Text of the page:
Study Examines Impact of HUD’s Rental Assistance Demonstration on Tenants

An article in Cityscape, “Impact of Rental Assistance Demonstration Program Conversions on Public Housing Tenants,” examines short-term tenant outcomes in HUD’s Rental Assistance Demonstration (RAD) program. The report finds that, overall, tenants reported either a positive or neutral experience with the RAD program. Tenants were generally satisfied with public housing agency (PHA) communication about and management of the RAD conversion process. A majority tenants thought maintenance and property management were as good or better than before conversion, while most also reported improvements to the quality of their units. RAD tenants, however, more frequently reported certain issues with housing quality, both before and after the conversion process, than public housing tenants in general, raising important questions about the RAD program.

HUD launched the RAD program in 2012 to address preservation needs in the public housing stock and other, older HUD project-based rental housing. The program converts public housing units, and some older HUD project-based subsidies, to project-based Section 8. The number of public housing units eligible for conversion was initially capped at 65,000 and raised to the current cap of 455,000 units in 2018. The current cap accounts for nearly 45% of the country’s public housing stock. As of September 2020, almost 140,000 public housing units had been converted through RAD.

The research team surveyed a sample of 522 tenants in 18 properties of varying sizes undergoing RAD conversions from June 2015 through March 2016. Researchers selected the tenant sample to represent each property’s population regarding race and ethnicity, gender, age, and disability status. Administrative data and interviews with PHA staff supplemented the survey.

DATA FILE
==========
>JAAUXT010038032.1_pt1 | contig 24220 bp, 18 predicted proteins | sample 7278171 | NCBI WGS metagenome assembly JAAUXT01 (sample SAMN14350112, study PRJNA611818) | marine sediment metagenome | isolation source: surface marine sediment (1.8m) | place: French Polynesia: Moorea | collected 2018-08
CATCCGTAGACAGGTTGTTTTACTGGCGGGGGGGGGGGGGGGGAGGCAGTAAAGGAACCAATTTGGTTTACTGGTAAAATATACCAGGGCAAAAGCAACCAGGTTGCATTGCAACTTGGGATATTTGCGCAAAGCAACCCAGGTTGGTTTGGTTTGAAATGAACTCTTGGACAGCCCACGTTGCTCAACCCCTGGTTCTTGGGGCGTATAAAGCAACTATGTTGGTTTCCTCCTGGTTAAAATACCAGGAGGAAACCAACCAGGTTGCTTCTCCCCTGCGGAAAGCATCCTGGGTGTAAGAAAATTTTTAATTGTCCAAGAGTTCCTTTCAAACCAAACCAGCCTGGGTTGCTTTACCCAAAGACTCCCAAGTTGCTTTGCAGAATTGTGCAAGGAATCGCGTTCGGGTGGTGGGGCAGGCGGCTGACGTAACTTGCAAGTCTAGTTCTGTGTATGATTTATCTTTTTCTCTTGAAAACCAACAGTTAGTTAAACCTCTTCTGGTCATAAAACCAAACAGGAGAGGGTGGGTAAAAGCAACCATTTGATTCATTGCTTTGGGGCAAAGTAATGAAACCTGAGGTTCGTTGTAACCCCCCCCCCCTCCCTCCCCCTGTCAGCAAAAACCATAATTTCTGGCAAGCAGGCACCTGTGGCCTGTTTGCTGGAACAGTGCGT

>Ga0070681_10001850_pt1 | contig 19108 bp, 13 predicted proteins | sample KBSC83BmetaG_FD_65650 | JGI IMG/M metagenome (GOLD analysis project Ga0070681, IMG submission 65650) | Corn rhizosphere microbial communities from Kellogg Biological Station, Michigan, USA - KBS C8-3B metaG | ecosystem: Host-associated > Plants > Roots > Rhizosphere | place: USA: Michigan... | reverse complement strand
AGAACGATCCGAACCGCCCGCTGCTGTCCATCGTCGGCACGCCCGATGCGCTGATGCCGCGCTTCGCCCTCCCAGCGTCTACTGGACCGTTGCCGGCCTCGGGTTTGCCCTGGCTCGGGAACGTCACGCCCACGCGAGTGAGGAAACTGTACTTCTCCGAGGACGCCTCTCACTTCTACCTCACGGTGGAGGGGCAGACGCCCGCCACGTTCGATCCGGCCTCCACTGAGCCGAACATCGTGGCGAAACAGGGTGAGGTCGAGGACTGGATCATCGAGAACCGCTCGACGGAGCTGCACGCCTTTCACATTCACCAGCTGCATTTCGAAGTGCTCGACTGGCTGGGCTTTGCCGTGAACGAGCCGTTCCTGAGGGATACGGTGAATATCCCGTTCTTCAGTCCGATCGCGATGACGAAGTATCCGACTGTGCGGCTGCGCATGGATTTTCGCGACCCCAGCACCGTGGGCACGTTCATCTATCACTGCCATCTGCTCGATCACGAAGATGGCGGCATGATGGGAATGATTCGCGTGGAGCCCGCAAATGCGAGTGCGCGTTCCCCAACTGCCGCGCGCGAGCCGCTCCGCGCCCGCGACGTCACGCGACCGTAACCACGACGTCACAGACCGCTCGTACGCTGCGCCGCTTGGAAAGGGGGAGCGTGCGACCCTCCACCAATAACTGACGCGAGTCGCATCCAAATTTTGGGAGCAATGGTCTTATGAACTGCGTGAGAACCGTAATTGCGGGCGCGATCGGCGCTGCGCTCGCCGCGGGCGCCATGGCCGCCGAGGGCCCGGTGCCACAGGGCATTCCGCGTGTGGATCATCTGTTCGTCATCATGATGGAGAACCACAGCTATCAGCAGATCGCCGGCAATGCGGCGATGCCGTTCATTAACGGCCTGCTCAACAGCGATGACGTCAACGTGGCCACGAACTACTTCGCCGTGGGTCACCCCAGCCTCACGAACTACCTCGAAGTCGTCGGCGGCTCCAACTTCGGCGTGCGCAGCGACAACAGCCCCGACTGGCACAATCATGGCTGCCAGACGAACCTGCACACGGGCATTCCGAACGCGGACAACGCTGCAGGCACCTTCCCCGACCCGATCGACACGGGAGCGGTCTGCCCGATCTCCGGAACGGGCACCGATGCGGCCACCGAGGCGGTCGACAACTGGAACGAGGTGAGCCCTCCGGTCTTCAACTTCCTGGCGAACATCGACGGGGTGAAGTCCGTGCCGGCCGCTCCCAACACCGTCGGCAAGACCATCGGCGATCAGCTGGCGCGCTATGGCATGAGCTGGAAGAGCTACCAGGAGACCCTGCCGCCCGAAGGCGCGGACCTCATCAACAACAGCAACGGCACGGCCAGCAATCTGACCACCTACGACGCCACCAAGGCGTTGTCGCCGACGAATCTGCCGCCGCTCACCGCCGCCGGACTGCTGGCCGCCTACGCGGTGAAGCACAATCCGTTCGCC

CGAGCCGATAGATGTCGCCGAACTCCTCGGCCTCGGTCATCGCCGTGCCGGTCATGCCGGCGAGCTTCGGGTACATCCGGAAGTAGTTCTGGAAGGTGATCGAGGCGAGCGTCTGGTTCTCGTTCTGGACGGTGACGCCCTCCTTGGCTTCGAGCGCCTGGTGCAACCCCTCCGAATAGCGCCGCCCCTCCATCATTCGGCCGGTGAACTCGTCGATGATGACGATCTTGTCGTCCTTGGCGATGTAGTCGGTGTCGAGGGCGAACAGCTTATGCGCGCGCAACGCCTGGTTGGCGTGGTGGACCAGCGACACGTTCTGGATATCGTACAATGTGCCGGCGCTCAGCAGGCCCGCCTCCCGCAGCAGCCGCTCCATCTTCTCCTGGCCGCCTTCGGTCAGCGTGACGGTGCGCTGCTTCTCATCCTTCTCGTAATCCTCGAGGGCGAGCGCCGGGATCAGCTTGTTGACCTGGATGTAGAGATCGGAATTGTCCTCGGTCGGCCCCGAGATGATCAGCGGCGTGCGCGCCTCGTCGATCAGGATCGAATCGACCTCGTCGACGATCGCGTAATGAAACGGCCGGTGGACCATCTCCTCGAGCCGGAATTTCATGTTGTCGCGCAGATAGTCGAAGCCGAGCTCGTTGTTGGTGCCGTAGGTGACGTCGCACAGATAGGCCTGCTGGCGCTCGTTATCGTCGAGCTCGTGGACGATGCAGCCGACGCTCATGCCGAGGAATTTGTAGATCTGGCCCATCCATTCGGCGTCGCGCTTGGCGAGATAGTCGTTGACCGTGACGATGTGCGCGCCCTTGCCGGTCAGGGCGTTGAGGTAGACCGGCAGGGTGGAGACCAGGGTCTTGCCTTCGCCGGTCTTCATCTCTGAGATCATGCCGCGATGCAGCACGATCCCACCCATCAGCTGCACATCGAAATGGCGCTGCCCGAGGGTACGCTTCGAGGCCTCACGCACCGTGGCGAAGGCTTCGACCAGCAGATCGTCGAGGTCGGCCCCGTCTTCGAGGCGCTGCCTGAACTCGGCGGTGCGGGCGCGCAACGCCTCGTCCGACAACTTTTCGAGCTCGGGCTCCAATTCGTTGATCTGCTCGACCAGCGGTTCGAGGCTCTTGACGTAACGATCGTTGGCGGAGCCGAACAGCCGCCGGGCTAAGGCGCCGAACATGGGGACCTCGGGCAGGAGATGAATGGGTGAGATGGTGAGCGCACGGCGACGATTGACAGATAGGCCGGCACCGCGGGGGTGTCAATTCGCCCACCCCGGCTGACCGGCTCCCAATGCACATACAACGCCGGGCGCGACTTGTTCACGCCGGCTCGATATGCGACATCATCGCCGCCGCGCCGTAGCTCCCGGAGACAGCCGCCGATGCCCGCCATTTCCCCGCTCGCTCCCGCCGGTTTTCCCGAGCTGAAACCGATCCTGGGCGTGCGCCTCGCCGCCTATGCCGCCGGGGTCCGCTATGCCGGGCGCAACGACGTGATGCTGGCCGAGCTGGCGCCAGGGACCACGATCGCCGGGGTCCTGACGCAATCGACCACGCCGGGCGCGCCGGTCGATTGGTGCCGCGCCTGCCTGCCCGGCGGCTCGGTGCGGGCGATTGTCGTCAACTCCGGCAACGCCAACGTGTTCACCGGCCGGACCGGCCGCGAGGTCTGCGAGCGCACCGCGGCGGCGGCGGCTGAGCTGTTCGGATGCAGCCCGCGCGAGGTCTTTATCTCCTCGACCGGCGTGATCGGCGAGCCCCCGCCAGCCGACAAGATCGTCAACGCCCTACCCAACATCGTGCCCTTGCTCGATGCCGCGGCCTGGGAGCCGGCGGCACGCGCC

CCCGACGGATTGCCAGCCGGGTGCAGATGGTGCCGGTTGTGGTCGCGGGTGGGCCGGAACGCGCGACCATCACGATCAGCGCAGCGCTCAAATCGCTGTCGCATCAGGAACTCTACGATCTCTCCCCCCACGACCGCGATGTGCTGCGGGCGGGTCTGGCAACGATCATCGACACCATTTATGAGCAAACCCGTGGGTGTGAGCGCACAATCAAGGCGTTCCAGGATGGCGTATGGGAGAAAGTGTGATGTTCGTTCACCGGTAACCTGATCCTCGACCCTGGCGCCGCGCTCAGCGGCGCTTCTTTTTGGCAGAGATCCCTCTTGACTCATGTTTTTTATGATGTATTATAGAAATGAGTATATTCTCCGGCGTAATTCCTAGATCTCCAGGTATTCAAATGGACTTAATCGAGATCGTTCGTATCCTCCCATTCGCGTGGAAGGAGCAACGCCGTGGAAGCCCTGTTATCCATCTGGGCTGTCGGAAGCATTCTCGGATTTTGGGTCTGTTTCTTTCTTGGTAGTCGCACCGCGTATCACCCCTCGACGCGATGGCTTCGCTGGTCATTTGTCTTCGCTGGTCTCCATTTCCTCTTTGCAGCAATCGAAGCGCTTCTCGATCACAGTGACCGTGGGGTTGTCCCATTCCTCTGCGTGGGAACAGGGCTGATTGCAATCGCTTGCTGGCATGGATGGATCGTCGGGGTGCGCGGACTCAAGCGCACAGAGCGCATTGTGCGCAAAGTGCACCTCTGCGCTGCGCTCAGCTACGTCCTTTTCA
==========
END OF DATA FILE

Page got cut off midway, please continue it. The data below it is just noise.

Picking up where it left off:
Eighty percent of respondents indicated satisfaction with PHA communications concerning RAD, but roughly 18% expressed dissatisfaction. The majority (53%) of respondents indicated no perceived change in property maintenance or management after conversions. Tenants were more likely to report better property maintenance (34%) or management (32%) than worse property maintenance (9%) or management (12%). Approximately 44% of respondents indicated the quality of their housing unit was about the same (35%) or much worse or somewhat worse (9%) than before the conversion. Fifty-five percent of respondents reported much better or somewhat better housing quality.

RAD tenants, both before and after the conversion process, were more likely to report housing quality problems like holes and cracks in walls, peeling paint or broken plaster, or signs of mold than public housing tenants surveyed in the American Housing Survey (AHS). Although the sampled RAD units were not representative of all public housing, these disparities in housing quality, coupled with the perceived changes in maintenance and unit quality, raise concerns about whether RAD sufficiently improves the physical quality of public housing units.     

Read the article at: